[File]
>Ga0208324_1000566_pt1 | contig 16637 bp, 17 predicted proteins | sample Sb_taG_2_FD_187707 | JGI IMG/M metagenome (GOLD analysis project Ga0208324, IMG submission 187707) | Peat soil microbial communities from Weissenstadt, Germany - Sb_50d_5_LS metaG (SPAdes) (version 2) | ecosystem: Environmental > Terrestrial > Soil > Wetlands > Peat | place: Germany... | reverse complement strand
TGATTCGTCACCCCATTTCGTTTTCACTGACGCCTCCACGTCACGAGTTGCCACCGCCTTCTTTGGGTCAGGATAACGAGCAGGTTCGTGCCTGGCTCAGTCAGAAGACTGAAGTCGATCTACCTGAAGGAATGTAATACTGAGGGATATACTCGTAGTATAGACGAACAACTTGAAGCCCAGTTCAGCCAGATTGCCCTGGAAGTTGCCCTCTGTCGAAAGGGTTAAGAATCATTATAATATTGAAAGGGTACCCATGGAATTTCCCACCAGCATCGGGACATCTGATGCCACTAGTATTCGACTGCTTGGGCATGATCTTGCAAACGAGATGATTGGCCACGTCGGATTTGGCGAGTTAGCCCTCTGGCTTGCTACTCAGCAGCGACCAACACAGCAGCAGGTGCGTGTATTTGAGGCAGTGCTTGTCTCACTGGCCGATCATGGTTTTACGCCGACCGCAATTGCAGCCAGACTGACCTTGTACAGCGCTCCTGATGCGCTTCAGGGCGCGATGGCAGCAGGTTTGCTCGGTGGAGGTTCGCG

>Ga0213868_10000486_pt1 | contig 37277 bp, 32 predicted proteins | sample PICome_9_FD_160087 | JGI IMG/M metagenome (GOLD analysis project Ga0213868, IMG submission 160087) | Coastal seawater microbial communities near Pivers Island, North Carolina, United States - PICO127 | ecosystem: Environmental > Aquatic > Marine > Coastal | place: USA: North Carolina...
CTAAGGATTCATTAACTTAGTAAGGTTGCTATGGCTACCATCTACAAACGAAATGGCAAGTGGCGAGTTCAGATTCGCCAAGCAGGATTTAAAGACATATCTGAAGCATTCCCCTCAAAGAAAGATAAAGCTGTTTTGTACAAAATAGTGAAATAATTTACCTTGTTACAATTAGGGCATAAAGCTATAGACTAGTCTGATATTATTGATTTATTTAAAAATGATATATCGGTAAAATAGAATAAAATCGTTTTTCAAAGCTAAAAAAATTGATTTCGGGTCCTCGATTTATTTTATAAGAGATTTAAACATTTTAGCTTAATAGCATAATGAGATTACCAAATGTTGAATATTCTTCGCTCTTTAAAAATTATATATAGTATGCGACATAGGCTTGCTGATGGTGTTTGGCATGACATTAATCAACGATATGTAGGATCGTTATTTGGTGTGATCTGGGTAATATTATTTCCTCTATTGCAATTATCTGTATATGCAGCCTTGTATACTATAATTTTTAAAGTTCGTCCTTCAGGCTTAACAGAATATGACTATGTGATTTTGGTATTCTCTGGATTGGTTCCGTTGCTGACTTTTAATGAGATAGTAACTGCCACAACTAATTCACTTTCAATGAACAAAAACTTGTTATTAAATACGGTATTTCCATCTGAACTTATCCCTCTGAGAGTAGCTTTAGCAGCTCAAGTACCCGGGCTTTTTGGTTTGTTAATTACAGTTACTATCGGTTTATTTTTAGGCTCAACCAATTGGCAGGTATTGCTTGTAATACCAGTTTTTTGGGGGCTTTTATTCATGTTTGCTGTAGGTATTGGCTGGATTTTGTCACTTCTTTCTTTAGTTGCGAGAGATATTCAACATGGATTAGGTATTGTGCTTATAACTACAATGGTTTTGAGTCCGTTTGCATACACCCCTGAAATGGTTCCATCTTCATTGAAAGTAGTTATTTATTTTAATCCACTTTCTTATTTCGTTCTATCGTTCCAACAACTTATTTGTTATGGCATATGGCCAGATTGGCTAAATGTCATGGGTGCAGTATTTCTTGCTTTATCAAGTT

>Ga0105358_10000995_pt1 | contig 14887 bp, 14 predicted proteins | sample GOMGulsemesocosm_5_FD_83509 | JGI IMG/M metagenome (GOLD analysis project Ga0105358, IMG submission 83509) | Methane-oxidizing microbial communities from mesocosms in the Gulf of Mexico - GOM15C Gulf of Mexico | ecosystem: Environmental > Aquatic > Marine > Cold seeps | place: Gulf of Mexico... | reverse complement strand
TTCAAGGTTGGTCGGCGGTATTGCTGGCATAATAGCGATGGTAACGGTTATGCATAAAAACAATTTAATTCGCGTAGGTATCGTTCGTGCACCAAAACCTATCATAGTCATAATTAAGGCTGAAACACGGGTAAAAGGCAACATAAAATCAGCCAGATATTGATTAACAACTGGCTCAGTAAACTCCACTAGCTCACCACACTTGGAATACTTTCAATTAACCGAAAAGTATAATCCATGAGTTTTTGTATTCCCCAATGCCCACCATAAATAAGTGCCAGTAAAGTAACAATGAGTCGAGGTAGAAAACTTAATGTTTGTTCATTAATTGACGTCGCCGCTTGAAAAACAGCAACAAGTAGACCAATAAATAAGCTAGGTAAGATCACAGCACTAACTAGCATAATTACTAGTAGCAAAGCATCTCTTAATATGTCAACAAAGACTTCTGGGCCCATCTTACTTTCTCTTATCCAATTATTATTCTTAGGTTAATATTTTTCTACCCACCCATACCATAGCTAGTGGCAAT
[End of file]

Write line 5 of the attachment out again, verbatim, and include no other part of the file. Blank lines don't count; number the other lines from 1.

>Ga0105358_10000995_pt1 | contig 14887 bp, 14 predicted proteins | sample GOMGulsemesocosm_5_FD_83509 | JGI IMG/M metagenome (GOLD analysis project Ga0105358, IMG submission 83509) | Methane-oxidizing microbial communities from mesocosms in the Gulf of Mexico - GOM15C Gulf of Mexico | ecosystem: Environmental > Aquatic > Marine > Cold seeps | place: Gulf of Mexico... | reverse complement strand